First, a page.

The ALJ found that the "claimant's past relevant work" was that of a dishwasher. However, in the administrative file is a notation by a representative of the Secretary that "his only past work as a dishwasher for two months is not vocationally relevant." Another agency report lists "no relevant vocational experience." Based on this record, there is reason to question the plaintiff's ability to engage in substantial gainful activity.

Cases in which psychological impairments are to be evaluated are more difficult to resolve than those presenting physical disabilities. We have had occasion to consider three mental disability cases in recent months. Daring v. Heckler, 727 F.2d 64 (3d Cir. 1984); Wallace v. Secretary of Health and Human Services, 722 F.2d 1150 (3d Cir. 1983); Van Horn v. Schweiker, 717 F.2d 871 (3d Cir. 1983). In each case, we found it necessary to remand for further development of the record.

The underlying problem arises from the application of the Secretary's general regulations on disability to mental impairment cases. The regulations provide a five-step procedure for determining whether disability is present. Benefits are denied if the claimant is engaged in substantial gainful activity or his impairment is not severe. 20 C.F.R. §§ 404.1520(b), (c); 416.920(b), (c)(1983). If an impairment equals the level of severity in the Secretary's Listing of Impairments, then benefits are awarded. Id. §§ 404.1520(d); 416.920(d). If, however, the claimant's condition is such that it does not meet the Listing of Impairments, then it must be determined whether the individual has a sufficient "residual functional capacity" to perform his former work or any other work available in the economy. 20 C.F.R. §§ 404.1520(e), (f)(1); 416.1520(e), (f)(1).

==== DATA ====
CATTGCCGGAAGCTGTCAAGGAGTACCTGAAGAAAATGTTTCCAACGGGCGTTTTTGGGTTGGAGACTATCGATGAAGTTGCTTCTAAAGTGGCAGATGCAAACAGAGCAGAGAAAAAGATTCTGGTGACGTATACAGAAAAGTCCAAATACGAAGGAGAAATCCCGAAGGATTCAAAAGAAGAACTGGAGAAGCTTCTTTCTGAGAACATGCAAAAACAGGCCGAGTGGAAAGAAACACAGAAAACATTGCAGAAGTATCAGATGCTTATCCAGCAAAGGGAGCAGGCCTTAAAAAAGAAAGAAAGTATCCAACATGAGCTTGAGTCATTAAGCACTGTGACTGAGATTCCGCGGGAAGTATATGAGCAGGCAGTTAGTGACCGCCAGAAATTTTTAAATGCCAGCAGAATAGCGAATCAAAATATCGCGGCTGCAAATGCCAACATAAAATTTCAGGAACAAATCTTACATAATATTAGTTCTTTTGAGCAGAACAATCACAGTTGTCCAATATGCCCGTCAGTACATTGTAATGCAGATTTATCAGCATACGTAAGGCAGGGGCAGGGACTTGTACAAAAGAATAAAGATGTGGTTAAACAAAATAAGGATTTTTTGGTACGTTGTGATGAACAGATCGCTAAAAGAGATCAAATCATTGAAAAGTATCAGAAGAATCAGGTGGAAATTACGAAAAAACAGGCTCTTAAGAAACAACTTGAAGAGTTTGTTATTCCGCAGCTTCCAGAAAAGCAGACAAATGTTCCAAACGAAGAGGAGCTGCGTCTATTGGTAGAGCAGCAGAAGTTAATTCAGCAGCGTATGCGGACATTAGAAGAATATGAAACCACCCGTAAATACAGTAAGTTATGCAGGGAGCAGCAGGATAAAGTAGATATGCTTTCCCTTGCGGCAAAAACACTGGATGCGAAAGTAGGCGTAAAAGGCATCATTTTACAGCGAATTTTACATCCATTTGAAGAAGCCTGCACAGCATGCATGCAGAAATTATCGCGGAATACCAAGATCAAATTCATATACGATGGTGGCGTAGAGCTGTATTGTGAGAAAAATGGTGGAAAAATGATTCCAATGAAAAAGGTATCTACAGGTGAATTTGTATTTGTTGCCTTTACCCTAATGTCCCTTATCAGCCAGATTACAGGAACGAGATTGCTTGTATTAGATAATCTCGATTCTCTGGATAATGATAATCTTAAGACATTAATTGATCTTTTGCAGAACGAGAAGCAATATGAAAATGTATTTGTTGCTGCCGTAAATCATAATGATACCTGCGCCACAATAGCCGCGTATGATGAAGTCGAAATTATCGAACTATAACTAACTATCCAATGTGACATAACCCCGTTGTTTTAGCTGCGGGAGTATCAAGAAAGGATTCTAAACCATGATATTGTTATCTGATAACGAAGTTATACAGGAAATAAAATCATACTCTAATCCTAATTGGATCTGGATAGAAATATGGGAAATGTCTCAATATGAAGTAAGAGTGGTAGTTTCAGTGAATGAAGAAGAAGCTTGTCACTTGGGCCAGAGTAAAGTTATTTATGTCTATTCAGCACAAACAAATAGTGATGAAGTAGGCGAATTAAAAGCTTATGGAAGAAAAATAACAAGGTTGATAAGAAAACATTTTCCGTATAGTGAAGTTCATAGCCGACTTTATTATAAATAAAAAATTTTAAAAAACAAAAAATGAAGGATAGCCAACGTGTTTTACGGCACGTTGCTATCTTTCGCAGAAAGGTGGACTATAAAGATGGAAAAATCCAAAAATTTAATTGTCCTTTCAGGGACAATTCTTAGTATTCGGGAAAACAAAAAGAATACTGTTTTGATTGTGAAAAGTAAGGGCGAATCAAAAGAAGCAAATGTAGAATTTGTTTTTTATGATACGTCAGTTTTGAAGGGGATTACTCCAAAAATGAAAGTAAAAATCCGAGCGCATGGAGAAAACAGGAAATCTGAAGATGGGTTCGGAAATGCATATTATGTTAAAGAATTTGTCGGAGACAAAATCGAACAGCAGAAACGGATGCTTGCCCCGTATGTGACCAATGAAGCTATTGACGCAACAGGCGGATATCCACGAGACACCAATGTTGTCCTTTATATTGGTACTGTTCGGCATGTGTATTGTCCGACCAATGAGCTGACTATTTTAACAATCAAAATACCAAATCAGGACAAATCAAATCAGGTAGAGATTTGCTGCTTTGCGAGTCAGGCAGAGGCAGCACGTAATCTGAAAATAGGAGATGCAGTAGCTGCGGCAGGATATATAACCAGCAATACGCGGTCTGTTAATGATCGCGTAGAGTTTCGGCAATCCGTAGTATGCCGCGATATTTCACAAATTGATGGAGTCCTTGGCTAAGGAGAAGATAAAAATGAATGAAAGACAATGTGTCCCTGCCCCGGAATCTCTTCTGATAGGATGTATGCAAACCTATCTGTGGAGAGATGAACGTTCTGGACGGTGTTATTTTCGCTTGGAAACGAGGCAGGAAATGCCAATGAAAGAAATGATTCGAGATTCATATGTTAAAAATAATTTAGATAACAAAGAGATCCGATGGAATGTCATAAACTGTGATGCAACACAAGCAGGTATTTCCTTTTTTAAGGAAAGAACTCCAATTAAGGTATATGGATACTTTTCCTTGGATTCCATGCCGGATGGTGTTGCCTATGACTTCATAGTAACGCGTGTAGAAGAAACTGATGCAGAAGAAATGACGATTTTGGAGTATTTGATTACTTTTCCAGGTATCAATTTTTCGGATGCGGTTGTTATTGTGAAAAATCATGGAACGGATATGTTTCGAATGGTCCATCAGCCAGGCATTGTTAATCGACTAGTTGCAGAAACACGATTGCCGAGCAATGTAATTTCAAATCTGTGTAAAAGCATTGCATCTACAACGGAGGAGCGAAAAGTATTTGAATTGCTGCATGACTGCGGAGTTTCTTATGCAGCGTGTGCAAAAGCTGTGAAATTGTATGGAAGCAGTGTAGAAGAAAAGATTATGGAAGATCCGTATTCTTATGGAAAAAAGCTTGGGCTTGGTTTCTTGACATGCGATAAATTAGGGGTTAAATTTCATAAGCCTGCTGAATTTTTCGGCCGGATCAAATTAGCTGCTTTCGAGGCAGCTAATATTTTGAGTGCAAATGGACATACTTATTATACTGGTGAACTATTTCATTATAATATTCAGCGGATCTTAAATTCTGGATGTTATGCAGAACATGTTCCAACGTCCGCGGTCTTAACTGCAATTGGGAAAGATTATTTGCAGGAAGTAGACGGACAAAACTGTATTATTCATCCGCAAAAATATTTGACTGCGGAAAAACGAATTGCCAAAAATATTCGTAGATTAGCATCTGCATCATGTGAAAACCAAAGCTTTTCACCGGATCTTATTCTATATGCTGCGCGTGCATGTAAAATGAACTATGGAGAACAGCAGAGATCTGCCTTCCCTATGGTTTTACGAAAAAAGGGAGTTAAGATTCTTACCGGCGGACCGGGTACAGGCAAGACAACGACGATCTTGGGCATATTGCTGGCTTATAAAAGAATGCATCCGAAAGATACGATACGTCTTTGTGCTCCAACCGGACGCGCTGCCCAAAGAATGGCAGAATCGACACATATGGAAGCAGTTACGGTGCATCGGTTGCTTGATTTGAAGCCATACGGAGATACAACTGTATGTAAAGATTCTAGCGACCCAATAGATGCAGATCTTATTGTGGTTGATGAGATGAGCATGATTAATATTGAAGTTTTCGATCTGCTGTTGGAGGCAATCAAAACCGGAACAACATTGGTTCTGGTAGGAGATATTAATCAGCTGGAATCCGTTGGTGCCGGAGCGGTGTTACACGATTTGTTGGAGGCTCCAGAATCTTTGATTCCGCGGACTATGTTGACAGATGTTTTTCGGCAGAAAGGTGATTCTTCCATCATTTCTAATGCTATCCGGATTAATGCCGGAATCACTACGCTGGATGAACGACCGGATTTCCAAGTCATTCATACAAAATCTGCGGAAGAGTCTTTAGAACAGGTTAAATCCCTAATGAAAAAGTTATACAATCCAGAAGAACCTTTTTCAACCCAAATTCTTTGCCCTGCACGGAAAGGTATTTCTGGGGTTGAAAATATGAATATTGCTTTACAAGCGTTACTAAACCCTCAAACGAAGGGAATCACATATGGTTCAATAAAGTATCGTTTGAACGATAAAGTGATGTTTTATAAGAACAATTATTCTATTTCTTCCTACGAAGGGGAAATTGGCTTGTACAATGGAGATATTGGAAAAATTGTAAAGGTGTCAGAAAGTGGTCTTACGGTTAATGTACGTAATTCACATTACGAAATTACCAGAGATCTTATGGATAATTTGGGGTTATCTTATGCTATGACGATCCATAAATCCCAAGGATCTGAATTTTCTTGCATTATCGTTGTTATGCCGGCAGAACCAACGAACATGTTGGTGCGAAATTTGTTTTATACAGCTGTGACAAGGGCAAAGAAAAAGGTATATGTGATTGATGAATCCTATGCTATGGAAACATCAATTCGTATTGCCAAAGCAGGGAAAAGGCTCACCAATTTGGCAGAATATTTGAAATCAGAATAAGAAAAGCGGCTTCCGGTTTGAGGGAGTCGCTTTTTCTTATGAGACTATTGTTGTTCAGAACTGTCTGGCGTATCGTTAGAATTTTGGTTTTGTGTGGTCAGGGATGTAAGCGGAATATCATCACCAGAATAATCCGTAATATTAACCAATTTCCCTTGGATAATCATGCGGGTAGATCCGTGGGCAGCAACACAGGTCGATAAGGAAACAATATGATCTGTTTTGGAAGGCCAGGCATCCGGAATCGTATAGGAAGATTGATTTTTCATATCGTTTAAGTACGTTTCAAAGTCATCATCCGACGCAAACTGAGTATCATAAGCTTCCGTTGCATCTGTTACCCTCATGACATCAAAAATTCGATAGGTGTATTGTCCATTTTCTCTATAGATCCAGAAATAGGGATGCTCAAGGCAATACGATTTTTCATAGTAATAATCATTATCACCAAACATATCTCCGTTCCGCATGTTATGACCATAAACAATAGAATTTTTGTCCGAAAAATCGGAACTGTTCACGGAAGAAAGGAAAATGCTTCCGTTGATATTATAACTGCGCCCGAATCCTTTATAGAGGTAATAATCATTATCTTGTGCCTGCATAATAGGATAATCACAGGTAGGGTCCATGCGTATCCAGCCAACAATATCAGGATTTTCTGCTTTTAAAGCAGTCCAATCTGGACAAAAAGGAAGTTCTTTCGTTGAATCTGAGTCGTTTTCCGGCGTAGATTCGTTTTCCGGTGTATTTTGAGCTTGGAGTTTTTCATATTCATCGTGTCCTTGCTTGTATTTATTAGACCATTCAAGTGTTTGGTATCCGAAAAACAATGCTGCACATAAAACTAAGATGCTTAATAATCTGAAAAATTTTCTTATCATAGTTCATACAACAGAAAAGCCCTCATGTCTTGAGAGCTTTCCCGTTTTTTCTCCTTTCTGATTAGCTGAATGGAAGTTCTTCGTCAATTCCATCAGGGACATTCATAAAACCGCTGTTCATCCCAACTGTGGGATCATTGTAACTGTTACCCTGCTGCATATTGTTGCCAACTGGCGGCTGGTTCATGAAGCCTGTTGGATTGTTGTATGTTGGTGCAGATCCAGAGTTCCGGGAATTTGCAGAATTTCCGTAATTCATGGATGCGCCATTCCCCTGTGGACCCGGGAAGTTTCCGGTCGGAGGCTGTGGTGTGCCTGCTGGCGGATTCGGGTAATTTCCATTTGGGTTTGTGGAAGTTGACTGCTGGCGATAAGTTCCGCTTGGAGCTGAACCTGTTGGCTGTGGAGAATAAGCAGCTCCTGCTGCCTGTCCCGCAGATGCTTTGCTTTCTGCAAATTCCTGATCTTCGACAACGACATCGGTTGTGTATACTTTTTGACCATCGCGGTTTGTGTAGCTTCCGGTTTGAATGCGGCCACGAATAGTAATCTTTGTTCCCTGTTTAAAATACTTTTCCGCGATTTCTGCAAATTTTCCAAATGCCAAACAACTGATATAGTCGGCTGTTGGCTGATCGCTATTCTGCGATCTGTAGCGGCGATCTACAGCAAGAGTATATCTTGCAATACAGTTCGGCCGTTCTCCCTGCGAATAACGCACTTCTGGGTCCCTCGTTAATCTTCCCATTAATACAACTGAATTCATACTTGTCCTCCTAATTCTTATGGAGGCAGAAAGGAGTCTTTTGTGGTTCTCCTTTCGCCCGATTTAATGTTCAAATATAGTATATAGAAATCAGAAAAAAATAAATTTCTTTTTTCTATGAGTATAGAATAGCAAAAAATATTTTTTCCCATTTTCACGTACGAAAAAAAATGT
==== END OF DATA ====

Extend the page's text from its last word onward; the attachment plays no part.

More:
In Mental Health Association of Minnesota v. Heckler, 720 F.2d 965 (8th Cir. 1983), the court addressed an assumption applied by some agency adjudicators that claimants whose mental disabilities did not meet those in the Listing of Impairments retained sufficient capacity to do at least unskilled work. The court upheld, for the most part, an injunction against the use of such a presumption.

The Secretary apparently also found fault with the evaluation of mental disability cases, and on April 27, 1983 issued a circular on "Evaluating Mental Impairments in Young Workers." This publication states that "a finding of ability to engage in substantial gainful activity cannot be justified solely on the basis that the impairment does not meet or equal the level of severity described by the listing." The residual functional capacity determination "must measure the ability to meet the minimal standards of a normal competitive work setting on a sustained basis."

The circular also observes that assessments of residual functional capacity "in mental disorders include consideration of such factors as the ability to understand, to carry out and remember instructions, and to respond appropriately to supervision, coworkers and customary pressures in a routine work setting." See 20 C.F.R. §§ 404.1545(c); 416.945(c); see also Van Horn v. Heckler, 717 F.2d 1196, 1198 (8th Cir. 1983).

The policy set out in the circular is pertinent, stressing as it does the necessity to evaluate the plaintiff's ability to function in the workplace. The ALJ here did not have an opportunity to review and apply the admonitions in the circular because it was not issued until more than a year after the hearing. In these circumstances, we conclude that the case should be remanded, particularly for consideration in light of the circular.

Accordingly, this case will be remanded to the district court with instructions to remand to the Secretary for further proceedings consistent with this opinion.